A Thin Film Could Reduce Reservoir Water Evaporation By 75 Percent

In the midst of a drought, every bit of water conservation helps. Moshe Alamaro, a Massachusetts Institute of Technology researcher, just might hold the key to reducing evaporation of reservoir water. Alamaro formed a startup company, based in Cambridge, Massachusetts, called More Aqua, Inc. to develop a monolayer film made from material extracted from vegetable oil, which would be put over a reservoir’s surface. The monolayer film can reduce evaporation up to 75 percent. 
In dry climates, reservoir water evaporation losses can be equal to or even greater than 50 percent of the surface water supply. MAI wants to develop what it terms a “commercial sized pilot demonstration” on a reservoir in California that provides water to San Francisco. Alamaro reportedly reached out to the managers of the San Francisco Public Utilities Commission, but they have not yet given MAI the green light to go ahead with the pilot project. The pilot will cost an estimated $4.5 million and its development and demonstration is expected to last for two years.
Monolayers are not a new thing and scientists have long tried to develop ones that can handle winds. MAI’s technology has been proven in the laboratory to control the film in weather conditions such as high wind and turbulence. That is important because wind blowing the monolayer to the other side of the reservoir makes it useless. The worldwide market for evaporation suppression is an estimated $10 billion a year. California is one of the largest markets for evaporation suppression, as MAI notes.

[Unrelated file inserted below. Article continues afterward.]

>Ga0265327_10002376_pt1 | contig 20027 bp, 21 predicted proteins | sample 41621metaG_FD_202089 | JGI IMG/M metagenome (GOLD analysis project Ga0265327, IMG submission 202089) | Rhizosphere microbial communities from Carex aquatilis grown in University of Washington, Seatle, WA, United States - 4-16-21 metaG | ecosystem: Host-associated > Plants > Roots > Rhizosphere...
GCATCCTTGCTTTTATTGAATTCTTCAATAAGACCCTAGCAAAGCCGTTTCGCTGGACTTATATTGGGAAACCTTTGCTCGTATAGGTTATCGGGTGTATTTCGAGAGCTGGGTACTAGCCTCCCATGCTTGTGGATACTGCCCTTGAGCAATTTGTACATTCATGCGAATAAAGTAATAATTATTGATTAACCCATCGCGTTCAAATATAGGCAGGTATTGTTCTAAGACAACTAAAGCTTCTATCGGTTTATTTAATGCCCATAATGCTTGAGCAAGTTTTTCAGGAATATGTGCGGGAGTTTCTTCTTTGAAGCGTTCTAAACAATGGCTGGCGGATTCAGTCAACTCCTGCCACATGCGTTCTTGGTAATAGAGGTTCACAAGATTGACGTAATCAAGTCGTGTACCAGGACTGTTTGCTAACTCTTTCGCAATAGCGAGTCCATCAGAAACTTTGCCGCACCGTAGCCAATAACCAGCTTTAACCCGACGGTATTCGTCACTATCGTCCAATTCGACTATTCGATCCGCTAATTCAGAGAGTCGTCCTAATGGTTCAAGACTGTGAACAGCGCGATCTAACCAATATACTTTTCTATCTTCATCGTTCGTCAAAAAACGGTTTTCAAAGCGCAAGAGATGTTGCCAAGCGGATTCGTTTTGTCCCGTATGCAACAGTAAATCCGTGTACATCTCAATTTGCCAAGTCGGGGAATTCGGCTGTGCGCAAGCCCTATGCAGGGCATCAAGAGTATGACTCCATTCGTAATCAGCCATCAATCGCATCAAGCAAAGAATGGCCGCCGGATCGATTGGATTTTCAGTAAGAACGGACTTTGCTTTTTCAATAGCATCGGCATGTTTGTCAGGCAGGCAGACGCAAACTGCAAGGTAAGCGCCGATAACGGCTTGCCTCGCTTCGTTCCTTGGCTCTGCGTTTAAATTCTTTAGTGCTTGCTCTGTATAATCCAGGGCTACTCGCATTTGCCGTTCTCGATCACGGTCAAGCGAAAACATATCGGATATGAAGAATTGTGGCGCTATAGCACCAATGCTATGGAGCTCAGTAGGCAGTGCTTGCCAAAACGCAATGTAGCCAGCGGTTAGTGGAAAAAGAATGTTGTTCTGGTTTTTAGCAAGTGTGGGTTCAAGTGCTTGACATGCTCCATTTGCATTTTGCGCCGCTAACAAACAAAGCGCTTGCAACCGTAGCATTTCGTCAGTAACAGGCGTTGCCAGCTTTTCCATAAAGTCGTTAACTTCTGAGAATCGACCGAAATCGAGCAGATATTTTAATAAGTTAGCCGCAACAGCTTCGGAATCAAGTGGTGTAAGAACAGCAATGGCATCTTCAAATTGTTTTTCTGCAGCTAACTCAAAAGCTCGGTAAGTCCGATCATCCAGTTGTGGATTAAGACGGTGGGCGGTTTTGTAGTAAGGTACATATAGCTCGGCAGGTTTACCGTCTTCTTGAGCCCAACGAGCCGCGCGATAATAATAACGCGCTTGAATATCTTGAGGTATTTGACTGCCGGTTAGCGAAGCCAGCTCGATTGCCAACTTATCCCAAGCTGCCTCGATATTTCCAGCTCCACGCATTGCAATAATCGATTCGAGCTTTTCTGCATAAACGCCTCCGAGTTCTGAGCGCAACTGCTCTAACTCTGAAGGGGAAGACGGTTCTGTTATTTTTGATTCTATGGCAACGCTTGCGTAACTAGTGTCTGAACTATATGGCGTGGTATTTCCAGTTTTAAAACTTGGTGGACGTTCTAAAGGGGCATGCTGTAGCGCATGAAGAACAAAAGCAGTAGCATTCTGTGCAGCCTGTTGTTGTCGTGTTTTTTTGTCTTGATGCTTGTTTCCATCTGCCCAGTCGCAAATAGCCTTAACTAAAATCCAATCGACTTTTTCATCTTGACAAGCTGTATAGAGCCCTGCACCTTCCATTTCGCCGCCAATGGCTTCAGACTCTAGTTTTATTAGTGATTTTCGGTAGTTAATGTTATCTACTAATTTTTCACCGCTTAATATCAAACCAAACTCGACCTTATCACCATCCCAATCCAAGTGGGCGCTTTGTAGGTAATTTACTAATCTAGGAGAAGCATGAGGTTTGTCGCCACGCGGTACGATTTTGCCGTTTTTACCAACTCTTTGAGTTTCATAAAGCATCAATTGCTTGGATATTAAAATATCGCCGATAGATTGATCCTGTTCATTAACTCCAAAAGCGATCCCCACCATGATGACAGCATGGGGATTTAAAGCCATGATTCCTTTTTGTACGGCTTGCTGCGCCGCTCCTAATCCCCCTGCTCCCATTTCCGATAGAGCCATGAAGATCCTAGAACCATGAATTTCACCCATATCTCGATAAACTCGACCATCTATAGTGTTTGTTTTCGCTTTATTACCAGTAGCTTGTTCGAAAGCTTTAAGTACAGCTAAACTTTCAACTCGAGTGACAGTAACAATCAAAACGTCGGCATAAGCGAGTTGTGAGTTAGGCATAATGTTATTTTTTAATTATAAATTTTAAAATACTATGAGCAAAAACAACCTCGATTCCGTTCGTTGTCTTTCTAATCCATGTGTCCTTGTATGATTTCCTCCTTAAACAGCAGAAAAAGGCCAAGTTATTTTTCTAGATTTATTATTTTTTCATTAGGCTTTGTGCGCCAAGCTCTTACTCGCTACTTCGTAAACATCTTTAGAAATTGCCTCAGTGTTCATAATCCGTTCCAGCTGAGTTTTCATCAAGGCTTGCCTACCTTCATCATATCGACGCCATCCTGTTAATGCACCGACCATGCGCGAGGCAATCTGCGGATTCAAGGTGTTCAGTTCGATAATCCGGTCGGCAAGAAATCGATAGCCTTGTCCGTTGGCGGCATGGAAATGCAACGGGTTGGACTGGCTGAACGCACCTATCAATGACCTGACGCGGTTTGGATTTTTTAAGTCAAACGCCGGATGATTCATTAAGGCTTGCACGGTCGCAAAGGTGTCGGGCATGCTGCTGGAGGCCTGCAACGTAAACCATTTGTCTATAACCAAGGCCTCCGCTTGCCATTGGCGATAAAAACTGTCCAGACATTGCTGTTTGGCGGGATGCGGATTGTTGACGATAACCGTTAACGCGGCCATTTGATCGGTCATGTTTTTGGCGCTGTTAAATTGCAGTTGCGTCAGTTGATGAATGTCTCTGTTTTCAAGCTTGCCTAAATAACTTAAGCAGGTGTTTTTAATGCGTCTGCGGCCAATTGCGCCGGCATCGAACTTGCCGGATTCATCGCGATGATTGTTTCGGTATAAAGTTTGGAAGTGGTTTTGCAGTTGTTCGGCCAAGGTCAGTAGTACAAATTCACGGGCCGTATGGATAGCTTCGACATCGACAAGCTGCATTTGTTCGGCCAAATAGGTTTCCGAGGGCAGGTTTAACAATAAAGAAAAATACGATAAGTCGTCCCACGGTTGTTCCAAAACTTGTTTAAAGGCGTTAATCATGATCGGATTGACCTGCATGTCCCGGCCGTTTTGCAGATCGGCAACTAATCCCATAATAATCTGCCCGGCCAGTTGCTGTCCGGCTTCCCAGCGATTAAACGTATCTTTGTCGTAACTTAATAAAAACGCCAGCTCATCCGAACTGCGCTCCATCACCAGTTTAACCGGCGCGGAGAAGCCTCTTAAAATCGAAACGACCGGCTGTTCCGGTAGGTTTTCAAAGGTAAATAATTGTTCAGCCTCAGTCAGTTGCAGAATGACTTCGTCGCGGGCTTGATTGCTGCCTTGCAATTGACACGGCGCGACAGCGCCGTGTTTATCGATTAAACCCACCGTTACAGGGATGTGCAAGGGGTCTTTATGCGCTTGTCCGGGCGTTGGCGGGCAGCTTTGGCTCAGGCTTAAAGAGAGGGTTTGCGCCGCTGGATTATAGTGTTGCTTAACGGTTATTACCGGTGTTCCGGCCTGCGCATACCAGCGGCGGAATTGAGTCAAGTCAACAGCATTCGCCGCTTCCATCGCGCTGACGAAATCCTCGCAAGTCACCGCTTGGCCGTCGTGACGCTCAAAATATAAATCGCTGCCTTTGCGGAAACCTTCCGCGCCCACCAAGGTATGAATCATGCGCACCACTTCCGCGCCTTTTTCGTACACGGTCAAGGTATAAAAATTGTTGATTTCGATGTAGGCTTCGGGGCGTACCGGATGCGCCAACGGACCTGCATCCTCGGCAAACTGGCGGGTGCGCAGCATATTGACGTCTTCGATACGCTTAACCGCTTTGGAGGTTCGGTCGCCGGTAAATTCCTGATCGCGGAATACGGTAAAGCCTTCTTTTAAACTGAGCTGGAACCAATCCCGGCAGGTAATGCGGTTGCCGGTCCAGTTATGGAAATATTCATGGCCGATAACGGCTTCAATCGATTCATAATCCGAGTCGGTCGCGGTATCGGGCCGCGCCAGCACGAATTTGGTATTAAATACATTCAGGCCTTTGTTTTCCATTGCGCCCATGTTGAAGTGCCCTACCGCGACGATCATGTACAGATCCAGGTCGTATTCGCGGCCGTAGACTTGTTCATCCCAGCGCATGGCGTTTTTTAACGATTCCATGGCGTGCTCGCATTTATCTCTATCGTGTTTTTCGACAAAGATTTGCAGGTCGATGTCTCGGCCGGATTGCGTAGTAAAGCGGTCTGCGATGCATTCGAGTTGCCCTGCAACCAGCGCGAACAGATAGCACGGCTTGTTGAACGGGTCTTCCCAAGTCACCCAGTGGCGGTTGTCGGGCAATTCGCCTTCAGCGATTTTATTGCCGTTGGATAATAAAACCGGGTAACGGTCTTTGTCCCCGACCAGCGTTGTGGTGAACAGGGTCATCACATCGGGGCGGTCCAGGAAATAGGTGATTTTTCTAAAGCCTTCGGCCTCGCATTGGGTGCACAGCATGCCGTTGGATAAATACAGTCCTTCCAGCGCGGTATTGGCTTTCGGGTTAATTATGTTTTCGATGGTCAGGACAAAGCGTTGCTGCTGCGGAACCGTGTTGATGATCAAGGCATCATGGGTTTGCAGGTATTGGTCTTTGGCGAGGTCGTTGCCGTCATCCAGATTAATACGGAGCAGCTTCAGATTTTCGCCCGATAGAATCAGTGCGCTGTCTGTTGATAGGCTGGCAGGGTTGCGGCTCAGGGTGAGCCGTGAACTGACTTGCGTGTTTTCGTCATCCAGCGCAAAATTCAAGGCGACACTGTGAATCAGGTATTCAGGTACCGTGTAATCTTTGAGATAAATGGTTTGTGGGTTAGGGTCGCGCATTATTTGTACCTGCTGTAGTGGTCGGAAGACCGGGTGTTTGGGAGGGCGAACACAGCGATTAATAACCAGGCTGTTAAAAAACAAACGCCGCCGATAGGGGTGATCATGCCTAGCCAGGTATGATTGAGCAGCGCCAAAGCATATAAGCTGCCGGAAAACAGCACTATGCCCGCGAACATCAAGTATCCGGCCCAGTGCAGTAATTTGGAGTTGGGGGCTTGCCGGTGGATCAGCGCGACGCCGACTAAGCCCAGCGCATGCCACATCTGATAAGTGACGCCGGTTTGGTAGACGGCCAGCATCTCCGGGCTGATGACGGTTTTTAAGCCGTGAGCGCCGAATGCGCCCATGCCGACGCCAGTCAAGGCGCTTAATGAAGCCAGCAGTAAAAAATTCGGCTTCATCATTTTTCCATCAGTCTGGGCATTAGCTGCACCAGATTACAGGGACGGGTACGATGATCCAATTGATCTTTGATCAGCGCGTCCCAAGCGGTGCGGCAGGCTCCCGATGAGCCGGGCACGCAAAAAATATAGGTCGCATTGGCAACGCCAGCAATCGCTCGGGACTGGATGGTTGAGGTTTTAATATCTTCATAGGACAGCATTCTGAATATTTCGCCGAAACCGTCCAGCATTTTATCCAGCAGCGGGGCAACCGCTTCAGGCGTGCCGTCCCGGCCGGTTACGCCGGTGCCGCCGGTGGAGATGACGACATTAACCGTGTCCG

California is currently going through a severe three-year drought. Last year ended as the driest year in recorded history for many areas of California and 2014 is not expected to receive much more rain. In January  Governor Jerry Brown declared a drought state of emergency. At the end of January, the Department of Water Resources (DWR) announced that water agencies who receive water from the State Water Project will not receive any allocations this year. That is the first time that all SWP customers received a zero allocation announcement. Twenty-nine public water agencies buy water from the SWP to deliver to 25 million Californians and 750,000 acres of farmland. 
The DWR also told water rights holders in the Sacramento Valley that their water allocations may be reduced to 50 percent, depending on future snow survey results. A snow survey taken during the end of February revealed that the statewide snowpack water equivalent continues to be low for the third year in a row. The snowpack water equivalent was only 24 percent of the average for this time of year. A snow survey on January 30 found the water content to be only 12 percent of average for late January. As a result of the lack of snow and rain this year, California’s major reservoirs are very low. One of those reservoirs, the Hetch Hetchy Reservoir, which supplies water to San Francisco, is only at 51.5 percent of maximum storage capacity. 
Sources cited